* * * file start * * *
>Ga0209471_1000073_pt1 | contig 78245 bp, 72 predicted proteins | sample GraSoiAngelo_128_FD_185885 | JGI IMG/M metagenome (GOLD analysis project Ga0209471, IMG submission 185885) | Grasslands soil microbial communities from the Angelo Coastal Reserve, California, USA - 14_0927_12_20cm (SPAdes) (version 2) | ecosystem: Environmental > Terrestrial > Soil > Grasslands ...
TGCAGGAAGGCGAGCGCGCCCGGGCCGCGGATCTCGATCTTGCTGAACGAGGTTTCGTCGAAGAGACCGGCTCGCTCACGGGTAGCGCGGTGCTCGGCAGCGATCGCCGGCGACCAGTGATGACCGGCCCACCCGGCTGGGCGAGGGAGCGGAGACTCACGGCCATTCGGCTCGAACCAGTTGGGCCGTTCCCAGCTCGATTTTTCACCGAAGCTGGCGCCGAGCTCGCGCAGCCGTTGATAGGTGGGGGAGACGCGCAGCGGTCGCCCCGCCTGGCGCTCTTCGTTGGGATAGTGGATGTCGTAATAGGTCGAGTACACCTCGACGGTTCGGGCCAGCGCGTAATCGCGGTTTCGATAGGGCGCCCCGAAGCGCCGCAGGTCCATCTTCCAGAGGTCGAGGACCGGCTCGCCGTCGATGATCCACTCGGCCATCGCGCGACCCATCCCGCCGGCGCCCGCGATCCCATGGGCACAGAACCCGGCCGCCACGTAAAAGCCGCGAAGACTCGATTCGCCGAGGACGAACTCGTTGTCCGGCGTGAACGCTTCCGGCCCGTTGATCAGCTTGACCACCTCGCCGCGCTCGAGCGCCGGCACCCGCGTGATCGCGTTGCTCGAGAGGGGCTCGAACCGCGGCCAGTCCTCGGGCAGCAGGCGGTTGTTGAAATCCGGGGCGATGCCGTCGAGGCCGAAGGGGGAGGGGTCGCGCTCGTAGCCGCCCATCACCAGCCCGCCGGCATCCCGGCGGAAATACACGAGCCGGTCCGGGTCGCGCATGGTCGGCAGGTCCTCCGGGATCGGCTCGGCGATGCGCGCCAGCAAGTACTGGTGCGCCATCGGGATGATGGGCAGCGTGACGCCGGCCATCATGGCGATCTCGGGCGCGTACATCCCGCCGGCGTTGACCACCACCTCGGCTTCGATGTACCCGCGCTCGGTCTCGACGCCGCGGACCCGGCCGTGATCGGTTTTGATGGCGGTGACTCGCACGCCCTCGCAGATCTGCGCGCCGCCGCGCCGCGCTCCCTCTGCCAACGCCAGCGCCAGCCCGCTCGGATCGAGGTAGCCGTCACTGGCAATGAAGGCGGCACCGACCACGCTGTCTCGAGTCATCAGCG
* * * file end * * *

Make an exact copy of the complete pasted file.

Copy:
>Ga0209471_1000073_pt1 | contig 78245 bp, 72 predicted proteins | sample GraSoiAngelo_128_FD_185885 | JGI IMG/M metagenome (GOLD analysis project Ga0209471, IMG submission 185885) | Grasslands soil microbial communities from the Angelo Coastal Reserve, California, USA - 14_0927_12_20cm (SPAdes) (version 2) | ecosystem: Environmental > Terrestrial > Soil > Grasslands ...
TGCAGGAAGGCGAGCGCGCCCGGGCCGCGGATCTCGATCTTGCTGAACGAGGTTTCGTCGAAGAGACCGGCTCGCTCACGGGTAGCGCGGTGCTCGGCAGCGATCGCCGGCGACCAGTGATGACCGGCCCACCCGGCTGGGCGAGGGAGCGGAGACTCACGGCCATTCGGCTCGAACCAGTTGGGCCGTTCCCAGCTCGATTTTTCACCGAAGCTGGCGCCGAGCTCGCGCAGCCGTTGATAGGTGGGGGAGACGCGCAGCGGTCGCCCCGCCTGGCGCTCTTCGTTGGGATAGTGGATGTCGTAATAGGTCGAGTACACCTCGACGGTTCGGGCCAGCGCGTAATCGCGGTTTCGATAGGGCGCCCCGAAGCGCCGCAGGTCCATCTTCCAGAGGTCGAGGACCGGCTCGCCGTCGATGATCCACTCGGCCATCGCGCGACCCATCCCGCCGGCGCCCGCGATCCCATGGGCACAGAACCCGGCCGCCACGTAAAAGCCGCGAAGACTCGATTCGCCGAGGACGAACTCGTTGTCCGGCGTGAACGCTTCCGGCCCGTTGATCAGCTTGACCACCTCGCCGCGCTCGAGCGCCGGCACCCGCGTGATCGCGTTGCTCGAGAGGGGCTCGAACCGCGGCCAGTCCTCGGGCAGCAGGCGGTTGTTGAAATCCGGGGCGATGCCGTCGAGGCCGAAGGGGGAGGGGTCGCGCTCGTAGCCGCCCATCACCAGCCCGCCGGCATCCCGGCGGAAATACACGAGCCGGTCCGGGTCGCGCATGGTCGGCAGGTCCTCCGGGATCGGCTCGGCGATGCGCGCCAGCAAGTACTGGTGCGCCATCGGGATGATGGGCAGCGTGACGCCGGCCATCATGGCGATCTCGGGCGCGTACATCCCGCCGGCGTTGACCACCACCTCGGCTTCGATGTACCCGCGCTCGGTCTCGACGCCGCGGACCCGGCCGTGATCGGTTTTGATGGCGGTGACTCGCACGCCCTCGCAGATCTGCGCGCCGCCGCGCCGCGCTCCCTCTGCCAACGCCAGCGCCAGCCCGCTCGGATCGAGGTAGCCGTCACTGGCAATGAAGGCGGCACCGACCACGCTGTCTCGAGTCATCAGCG